Live and Thrive Wherever You Are

Seattle Sights (Part II)

Bainbridge Island

A ferry ride from Seattle are a few islands. One of them is Bainbridge. I bought a ticket the day prior to my trip for $8.20. When I got there the next day, after a confusing Google map direction, I saw that I could have paid with my Orca card. Same with the buses on Brainbridge Island. At that time, I didn’t know, which turned out well, since I was able to enjoy a warm cinnamon roll washed down with water. The bus fare cost me 2 dollars, exact change required.

I read online that there was a Kitsap tours being operated but I didn’t see it. I did see two buses, headed in different direction. The bus driver was kind enough to give me a pamphlet and told me that when I was ready to leave, I could call the number and I’d be picked up 30 minutes later.

It took 30 minutes to get to Bainbridge. On the way, I had a clear view of Seattle at my back and the snow-peaked Mt. Rainier in front.


I wanted to visit two places: the Bainbridge Island Japanese American Exclusion Memorial and the Bloedel Reserve. Unfortunately, I was told that the distances were far. Since I had to get back to Seattle by 3 pm, I opted to visit the Japanese Memorial.

The memorial was located close to the beach. On the entrance is a wooden path directing visitors to the path the Japanese-Americans took when they were interned. Running along one side was a wall with etchings, words, and photos of those who were forcibly taken there.

It is a place for introspection. The trees serve as the memorial’s walls and ceiling. A short walk from the memorial is a trail leading up to the mountain or down to the beach.

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Not far from the ferry terminal was the town center. There were a few restaurants and gift shops. I had veggie meal and decided to purchase some lavender items from one of the shops (refer to the previous post). After that, back to Seattle I went.

Pacific Science Center

Aside from Pike’s Market and the Space Needle, my friends and I visited the Bruce Lee and Brandon Lee cemetery visit . The hilarious incident is linked if you want to read. We also decided to check out the Terracotta Warrior Exhibit at the Pacific Science Center. We purchased tickets then ran up to get to the theatre for the viewing of the 40-minute history lesson behind the exhibit. Except, we didn’t know where it was. We ran up and down until C ran back to the ticket counter to ask where the place was. Armed with that info, we ran back three flights of stairs, on to the next building, then up another flight of stairs, and settled on to our seats just as the lights dimmed.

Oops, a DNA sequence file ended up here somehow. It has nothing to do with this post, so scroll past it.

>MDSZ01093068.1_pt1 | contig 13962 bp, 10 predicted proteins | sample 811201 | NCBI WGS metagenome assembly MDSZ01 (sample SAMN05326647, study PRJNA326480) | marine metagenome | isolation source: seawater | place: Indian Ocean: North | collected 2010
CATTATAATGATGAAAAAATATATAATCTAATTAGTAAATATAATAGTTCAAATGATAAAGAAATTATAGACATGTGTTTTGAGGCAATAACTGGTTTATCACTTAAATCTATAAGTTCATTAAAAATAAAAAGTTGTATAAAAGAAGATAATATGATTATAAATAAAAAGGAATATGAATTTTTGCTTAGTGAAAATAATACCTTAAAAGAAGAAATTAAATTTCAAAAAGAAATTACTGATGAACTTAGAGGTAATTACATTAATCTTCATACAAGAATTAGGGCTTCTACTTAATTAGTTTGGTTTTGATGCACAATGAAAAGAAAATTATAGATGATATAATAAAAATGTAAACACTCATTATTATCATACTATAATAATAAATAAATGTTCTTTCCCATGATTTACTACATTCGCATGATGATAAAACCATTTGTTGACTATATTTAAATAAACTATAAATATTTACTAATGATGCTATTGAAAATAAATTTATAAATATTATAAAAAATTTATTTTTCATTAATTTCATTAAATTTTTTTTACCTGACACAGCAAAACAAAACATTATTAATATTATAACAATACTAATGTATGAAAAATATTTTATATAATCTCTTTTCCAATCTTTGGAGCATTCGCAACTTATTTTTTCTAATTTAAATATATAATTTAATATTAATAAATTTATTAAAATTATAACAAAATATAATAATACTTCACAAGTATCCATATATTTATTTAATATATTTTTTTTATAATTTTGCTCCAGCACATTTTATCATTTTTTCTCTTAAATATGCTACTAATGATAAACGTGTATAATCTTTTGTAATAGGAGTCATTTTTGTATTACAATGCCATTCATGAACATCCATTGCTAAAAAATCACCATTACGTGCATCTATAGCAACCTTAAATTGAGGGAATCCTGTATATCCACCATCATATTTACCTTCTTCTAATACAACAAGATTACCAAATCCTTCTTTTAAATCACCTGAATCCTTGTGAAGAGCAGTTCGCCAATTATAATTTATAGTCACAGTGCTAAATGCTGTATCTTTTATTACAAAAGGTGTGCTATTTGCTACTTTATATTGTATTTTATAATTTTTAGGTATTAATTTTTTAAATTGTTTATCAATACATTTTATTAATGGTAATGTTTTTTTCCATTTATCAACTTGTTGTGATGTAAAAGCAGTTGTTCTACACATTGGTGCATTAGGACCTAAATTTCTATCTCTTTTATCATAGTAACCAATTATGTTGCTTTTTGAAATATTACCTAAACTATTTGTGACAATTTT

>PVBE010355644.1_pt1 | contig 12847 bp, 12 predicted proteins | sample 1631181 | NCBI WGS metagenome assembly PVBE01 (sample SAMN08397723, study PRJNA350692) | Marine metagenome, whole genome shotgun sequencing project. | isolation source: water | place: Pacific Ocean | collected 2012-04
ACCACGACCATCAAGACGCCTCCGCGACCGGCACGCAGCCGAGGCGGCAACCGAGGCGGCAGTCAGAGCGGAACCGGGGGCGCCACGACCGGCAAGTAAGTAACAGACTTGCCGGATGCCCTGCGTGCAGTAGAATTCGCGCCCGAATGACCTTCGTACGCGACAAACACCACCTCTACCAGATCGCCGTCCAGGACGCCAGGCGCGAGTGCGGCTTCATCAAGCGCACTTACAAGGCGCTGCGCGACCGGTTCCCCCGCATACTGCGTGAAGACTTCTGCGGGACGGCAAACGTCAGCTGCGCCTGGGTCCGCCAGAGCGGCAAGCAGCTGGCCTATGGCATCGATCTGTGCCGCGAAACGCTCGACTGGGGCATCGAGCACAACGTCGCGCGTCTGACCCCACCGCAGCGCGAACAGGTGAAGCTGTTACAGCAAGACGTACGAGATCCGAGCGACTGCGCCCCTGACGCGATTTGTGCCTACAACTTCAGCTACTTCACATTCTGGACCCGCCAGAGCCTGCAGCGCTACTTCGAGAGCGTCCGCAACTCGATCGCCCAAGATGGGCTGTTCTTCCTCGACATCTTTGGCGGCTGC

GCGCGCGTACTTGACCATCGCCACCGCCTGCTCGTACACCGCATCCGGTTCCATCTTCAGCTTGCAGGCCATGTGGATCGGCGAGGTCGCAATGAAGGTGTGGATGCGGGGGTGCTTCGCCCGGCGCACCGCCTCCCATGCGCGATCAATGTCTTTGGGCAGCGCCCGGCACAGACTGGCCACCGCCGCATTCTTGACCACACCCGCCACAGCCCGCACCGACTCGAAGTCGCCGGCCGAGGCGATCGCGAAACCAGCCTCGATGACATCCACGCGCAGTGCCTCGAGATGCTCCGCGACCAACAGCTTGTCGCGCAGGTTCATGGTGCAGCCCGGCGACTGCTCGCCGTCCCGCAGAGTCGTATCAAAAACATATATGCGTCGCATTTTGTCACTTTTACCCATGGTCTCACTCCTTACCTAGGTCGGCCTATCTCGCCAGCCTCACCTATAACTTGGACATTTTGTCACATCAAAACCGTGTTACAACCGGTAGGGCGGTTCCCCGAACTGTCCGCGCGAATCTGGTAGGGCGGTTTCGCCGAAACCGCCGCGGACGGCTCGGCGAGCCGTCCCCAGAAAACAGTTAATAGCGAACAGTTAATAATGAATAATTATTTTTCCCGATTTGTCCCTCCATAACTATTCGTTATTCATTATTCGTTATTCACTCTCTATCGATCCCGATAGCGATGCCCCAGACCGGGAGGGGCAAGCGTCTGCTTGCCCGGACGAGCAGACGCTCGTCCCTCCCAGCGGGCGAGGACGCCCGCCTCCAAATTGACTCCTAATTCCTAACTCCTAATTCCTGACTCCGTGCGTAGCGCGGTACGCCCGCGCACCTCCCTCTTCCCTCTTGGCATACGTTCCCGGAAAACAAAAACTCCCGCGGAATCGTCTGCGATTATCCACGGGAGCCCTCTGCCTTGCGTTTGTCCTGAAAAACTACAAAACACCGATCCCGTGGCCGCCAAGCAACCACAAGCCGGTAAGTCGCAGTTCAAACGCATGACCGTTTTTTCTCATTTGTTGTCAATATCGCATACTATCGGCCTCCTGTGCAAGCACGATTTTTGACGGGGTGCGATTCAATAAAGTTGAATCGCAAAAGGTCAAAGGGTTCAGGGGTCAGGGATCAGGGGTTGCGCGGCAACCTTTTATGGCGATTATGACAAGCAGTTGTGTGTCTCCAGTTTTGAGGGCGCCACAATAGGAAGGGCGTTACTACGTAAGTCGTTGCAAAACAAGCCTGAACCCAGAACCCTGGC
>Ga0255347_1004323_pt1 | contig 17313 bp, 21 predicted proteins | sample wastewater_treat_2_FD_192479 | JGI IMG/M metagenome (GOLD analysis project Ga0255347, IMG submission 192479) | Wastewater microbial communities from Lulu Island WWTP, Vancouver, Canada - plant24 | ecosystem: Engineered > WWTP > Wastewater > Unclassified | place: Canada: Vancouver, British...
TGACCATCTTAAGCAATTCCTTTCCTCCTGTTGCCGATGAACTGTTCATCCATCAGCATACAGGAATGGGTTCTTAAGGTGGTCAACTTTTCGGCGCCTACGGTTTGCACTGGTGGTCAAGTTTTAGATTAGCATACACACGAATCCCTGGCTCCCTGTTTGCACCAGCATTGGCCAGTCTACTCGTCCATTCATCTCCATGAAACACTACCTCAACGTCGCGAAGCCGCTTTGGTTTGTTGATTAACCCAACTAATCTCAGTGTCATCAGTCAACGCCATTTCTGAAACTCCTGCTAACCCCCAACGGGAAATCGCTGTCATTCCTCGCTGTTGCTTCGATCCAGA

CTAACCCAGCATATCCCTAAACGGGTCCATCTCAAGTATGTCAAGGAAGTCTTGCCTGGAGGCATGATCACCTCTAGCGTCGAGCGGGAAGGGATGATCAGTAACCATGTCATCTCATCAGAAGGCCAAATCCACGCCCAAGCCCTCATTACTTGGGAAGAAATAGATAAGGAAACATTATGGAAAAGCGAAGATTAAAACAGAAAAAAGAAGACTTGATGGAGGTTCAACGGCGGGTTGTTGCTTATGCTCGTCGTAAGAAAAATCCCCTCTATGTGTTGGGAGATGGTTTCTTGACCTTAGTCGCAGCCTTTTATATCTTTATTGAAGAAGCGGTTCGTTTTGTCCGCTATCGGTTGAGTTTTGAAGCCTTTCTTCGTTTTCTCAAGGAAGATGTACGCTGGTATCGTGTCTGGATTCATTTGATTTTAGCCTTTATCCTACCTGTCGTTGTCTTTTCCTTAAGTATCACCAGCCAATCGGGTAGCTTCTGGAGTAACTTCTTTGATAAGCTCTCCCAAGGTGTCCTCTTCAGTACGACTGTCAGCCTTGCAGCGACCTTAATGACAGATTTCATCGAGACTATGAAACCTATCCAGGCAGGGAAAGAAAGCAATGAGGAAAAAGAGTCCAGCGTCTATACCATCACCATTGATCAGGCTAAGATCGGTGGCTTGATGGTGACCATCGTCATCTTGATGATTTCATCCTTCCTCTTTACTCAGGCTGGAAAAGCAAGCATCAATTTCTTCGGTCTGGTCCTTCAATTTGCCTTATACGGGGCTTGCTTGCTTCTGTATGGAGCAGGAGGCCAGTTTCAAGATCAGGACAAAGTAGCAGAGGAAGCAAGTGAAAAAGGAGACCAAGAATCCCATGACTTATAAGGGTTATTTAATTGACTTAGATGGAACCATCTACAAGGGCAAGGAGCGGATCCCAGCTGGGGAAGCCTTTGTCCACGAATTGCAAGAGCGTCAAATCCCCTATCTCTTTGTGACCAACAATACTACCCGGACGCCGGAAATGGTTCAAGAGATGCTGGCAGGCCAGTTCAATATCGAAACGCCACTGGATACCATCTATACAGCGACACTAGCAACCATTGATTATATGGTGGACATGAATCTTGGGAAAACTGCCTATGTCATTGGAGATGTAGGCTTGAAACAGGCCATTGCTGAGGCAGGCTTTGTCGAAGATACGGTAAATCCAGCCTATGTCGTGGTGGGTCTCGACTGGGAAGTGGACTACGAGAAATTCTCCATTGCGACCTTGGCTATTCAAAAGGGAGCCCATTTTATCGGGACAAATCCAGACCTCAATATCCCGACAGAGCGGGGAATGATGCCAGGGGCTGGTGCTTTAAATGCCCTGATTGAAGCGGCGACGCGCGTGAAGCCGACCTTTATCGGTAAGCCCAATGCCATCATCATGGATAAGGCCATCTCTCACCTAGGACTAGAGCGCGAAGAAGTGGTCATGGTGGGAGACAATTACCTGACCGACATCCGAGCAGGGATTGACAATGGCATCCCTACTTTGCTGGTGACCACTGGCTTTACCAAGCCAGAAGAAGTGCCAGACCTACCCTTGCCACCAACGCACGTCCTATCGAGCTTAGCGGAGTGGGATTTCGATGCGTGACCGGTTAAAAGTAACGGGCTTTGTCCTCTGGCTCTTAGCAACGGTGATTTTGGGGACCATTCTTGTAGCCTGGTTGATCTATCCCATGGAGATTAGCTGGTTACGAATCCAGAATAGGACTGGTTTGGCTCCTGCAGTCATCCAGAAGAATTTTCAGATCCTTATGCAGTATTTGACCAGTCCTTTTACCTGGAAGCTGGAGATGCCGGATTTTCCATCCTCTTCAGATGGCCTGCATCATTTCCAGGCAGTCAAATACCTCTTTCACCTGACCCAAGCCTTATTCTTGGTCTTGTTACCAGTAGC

The exhibit was small but still very educational. I was bummed when we visited China back in 2004 and couldn’t visit the main site. Well, years later, the Terracotta came to me. The exhibit is on until September 4, 2017.

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The International  Fountain

After the educational visit, we let out our inner children by taking photos near the International Fountain. We squealed and laughed as we tried to get our selfies while the water spurted behind us.

The fountain was designed by “Kazuyuki Matsushita and Hideki Shimizu during the 1961–1962 for the Century 21 Exposition” (wikipedia). Surrounded by green grass, it was a perfect place to just sit down and relax on warm summer day.


To cap off the trip, we decided to lounge around at the Fairmont Terrace.

Fairmont Terrace

The lounge was located at the lobby, facing a grand stairway leading to the second floor. I wondered whether guests minded the proximity of the lounge to their rooms. As the night wore on, I realized they probably didn’t as the music was soothing. We had a guitar and jazz singer ensemble that night. Their last set was at 11 pm, perfect time to just sit down and have a night cap before going to sleep.


That’s it for the Seattle Trip. Oh, except for that incident where salt water started dripping on us while we were up in the air on the way to Boston. Another passenger stored saline solution on the overhead bin and leaked down. To compensate us for the inconvenience, the crew on Alaska Airlines comped our meal and drinks. We toasted ourselves and the crew with a glass of Bailey’s on the rocks (for me) and a glass of Pinot Grigio (for hubby). I did tweet about it so that’s a positive publicity for the airline.







































































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